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I am just calling a stored procedure which was developed with SQL Server 2005. Here is the signature of my stored proc.

CREATE PROCEDURE [dbo].[GenericSearch]
@ModuleName VARCHAR(100),
@ViewName VARCHAR(100),
@WhereClause_XML XML,
@LogicalOperator VARCHAR(3)


I just call this stored procedure from my front end and pass value like

string[] Tables = new string[] { "TPMaster" };
SqlParameter[] cparams = new SqlParameter[4];
SqlParameter param;
param = new SqlParameter("@ModuleName", ModuleName);
param.DbType = DbType.String;
cparams[0] = param;

param = new SqlParameter("@ViewName", DataSource);
param.DbType = DbType.String;
cparams[1] = param;

param = new SqlParameter("@WhereClause_XML", strXml);
param.DbType = DbType.Xml;
cparams[2] = param;

param = new SqlParameter("@LogicalOperator", (rbAnd.Checked ? "AND" : "OR"));
param.DbType = DbType.String;
cparams[3] = param;

ds = Business.Common.GetDataSet("GenericSearch", cparams, Tables);

Here I specify that param.DbType string for all my varchar datatype for stored proc and one xml data type.

I am getting an error

Procedure expects parameter '@statement' of type 'ntext/nchar/nvarchar'

I just do not understand what causes the error. Please tell me how to fix it.

share|improve this question
Hmm seems very strange, I would double check that your app is definitely pointing at the correct proc, or even the correct DB. Try dropping the proc does your app then moan its not there? – Leigh Ciechanowski Jan 6 '12 at 13:14
where does @statement come from? – John Woo Jan 6 '12 at 13:15
it is in the error message. – Thomas Jan 6 '12 at 13:18
@statement is the first argument of the stored procedure sp_executesql. – Jeff Reddy Jan 6 '12 at 14:21
up vote 0 down vote accepted

Your using sp_executesql, and not passing the correct type of argument. @statement is the required argument for sp_executesql and has to be a unicode constant or unicode variable. I'm assuming your building a sql statement based upon the values your accepting into your stored proc.

Consider this example:

DECLARE @FieldName VARCHAR(100),@TableName VARCHAR(100),@WhereClause varchar(100)

SET @FieldName = 'ItemID'
SET @TableName = 'Item'
SET @WhereClause = 'ItemID > 200' 

DECLARE @yourSql varchar(max)

SET @yourSql = 'SELECT ' + @FieldName + ' FROM ' + @TableName + ' WHERE ' + @WhereClause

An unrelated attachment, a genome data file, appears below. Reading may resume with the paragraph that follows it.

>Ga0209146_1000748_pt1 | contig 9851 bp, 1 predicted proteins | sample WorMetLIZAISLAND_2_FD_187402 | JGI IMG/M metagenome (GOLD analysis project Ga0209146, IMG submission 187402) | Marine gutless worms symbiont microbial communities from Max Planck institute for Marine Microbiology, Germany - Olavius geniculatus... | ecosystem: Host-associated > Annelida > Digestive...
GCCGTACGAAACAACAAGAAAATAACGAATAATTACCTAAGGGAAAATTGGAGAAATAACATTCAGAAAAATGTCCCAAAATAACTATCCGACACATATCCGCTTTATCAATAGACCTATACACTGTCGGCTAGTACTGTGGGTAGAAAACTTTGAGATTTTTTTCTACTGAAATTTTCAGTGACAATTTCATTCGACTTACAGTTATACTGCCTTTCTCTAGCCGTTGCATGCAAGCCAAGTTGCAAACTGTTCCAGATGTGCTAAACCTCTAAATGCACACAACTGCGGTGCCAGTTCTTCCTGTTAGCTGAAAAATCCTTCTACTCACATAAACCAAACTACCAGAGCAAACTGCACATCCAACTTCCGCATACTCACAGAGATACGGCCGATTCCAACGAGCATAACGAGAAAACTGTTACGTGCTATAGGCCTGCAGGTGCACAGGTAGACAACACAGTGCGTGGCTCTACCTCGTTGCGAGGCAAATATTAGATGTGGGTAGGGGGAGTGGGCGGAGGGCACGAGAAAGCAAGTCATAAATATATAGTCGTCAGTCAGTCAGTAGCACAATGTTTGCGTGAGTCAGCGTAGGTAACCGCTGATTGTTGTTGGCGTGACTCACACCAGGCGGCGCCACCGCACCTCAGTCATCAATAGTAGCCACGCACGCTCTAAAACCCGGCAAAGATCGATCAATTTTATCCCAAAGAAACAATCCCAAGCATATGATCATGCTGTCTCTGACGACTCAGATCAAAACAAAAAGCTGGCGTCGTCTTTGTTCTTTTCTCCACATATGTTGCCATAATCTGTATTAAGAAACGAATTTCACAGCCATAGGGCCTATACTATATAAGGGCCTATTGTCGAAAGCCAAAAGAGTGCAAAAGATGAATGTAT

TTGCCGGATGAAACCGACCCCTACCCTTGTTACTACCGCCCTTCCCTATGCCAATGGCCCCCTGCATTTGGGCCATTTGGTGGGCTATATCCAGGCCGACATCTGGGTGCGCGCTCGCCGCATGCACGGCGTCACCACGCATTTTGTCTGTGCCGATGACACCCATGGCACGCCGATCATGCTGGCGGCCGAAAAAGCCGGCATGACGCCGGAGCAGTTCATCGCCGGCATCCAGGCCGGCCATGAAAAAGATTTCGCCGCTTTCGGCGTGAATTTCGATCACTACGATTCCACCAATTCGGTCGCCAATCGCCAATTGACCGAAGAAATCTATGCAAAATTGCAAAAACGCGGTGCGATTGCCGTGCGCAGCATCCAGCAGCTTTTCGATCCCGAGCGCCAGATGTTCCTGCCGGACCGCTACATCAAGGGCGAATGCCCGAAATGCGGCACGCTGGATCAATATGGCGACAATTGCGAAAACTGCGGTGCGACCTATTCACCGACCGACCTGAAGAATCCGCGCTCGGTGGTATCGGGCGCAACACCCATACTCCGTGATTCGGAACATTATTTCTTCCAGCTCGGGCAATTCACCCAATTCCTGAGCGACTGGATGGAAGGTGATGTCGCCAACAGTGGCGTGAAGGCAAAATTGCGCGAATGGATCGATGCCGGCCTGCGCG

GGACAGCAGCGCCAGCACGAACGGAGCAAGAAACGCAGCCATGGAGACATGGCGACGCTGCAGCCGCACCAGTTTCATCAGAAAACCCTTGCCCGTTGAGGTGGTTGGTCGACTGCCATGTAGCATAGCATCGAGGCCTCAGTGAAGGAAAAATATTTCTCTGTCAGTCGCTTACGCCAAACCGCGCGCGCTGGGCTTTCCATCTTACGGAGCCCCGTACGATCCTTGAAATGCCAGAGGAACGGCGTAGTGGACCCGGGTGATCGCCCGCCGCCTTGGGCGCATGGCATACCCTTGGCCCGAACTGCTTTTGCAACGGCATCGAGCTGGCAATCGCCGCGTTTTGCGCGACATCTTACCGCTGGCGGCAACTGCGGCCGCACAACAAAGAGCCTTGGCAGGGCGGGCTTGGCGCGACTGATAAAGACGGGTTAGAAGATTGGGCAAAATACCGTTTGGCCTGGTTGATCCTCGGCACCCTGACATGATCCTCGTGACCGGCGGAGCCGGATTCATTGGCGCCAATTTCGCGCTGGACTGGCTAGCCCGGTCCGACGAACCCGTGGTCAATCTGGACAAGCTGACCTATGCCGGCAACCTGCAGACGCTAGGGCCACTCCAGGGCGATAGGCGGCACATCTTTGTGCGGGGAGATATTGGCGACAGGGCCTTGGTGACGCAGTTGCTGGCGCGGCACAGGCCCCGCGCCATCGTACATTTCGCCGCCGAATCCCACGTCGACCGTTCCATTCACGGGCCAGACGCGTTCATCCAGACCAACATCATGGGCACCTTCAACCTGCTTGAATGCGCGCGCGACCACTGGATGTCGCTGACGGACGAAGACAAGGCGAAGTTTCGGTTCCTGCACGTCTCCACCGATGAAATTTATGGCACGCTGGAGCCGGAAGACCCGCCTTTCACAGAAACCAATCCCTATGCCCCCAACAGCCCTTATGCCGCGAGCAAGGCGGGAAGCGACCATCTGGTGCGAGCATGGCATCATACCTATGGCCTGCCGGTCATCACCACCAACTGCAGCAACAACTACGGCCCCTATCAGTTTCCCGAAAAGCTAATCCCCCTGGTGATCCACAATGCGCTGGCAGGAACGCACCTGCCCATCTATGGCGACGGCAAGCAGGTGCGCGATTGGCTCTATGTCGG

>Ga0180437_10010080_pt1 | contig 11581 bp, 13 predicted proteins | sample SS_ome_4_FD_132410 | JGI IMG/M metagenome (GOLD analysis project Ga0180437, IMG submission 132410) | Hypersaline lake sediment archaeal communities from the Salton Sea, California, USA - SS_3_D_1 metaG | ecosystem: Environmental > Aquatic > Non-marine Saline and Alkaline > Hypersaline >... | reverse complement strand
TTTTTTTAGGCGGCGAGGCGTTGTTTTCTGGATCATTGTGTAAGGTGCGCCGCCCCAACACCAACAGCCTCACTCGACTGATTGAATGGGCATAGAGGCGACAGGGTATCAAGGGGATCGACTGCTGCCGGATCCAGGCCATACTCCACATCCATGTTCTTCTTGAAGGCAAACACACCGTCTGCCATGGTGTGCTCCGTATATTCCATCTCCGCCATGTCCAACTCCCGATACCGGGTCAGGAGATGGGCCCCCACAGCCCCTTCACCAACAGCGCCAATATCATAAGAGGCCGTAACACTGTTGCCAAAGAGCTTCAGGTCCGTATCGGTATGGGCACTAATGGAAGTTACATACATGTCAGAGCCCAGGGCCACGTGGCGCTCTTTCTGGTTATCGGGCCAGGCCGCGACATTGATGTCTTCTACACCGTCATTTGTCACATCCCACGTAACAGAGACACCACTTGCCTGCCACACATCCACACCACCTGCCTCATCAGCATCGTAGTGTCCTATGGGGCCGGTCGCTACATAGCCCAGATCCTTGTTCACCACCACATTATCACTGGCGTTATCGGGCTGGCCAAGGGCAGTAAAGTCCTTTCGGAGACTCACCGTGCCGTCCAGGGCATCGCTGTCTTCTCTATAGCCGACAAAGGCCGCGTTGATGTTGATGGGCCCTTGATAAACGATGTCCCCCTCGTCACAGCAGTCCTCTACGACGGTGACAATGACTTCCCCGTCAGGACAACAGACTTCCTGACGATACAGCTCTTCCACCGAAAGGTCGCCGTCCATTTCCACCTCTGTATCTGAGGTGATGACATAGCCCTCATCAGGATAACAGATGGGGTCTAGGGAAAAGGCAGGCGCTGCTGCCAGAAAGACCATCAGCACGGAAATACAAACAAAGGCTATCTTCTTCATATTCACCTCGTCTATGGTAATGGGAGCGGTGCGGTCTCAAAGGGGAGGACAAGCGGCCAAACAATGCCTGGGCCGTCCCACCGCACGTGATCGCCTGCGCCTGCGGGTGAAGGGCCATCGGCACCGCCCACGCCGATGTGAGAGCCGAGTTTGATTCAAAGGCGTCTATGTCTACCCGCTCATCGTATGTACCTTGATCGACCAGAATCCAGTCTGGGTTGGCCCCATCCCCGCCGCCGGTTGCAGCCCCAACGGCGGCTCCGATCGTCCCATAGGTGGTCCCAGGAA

EXEC sp_executesql @yourSql

This should throw the same exception your getting. However, change the declaration of the variable @yourSql from a varchar to an nvarchar like this:

DECLARE @yourSql nvarchar(max)

And you're in the clear.

share|improve this answer

Check the body of the stored procedure, and the internal calls it makes.

Probably you're making a call to sp_executesql and are passing a simple varchar as the body of the SQL command.

share|improve this answer
yes u r right. so how to fix it. – Thomas Jan 6 '12 at 13:22
@Thomas read the error message... and act accordingly. – Paulo Santos Jan 6 '12 at 13:25

Use DbType.AnsiString for VARCHAR and DbType.String for NVARCHAR.

Here is a code snippet that I used in a O/R-mapper:

switch (systemType) {
    case 127: // bigint
        return DbType.Int64;
    case 173: // binary
    case 189: // timestamp
    case 165: // varbinary, varbinary MAX
    case 34: // image
        return DbType.Binary;
    case 98: // sql_variant
        return DbType.Object;
    case 104: // bit
        return DbType.Boolean;
    case 175: // char
        return DbType.AnsiStringFixedLength;
    case 61: // datetime
    case 58: // smalldatetime
        return DbType.DateTime;
    case 106: // decimal
    case 108: // numeric
        return DbType.Decimal;
    case 62: // float
        return DbType.Double;
    case 56: // int
        return DbType.Int32;
    case 60: // money
    case 122: // smallmoney
        return DbType.Currency;
    case 239: // nchar
        return DbType.StringFixedLength;
    case 99: // ntext
    case 231: // nvarchar, nvarchar MAX
        return DbType.String;
    case 59: // real
        return DbType.Single;
    case 52: // smallint
        return DbType.Int16;
    case 35: // text
    case 167: // varchar, varchar MAX
        return DbType.AnsiString;
    case 48: // tinyint
        return DbType.Byte;
    case 36: // uniqueidentifier
        return DbType.Guid;
    case 241: // xml
        return DbType.Xml;
        return (DbType)(-1);
share|improve this answer

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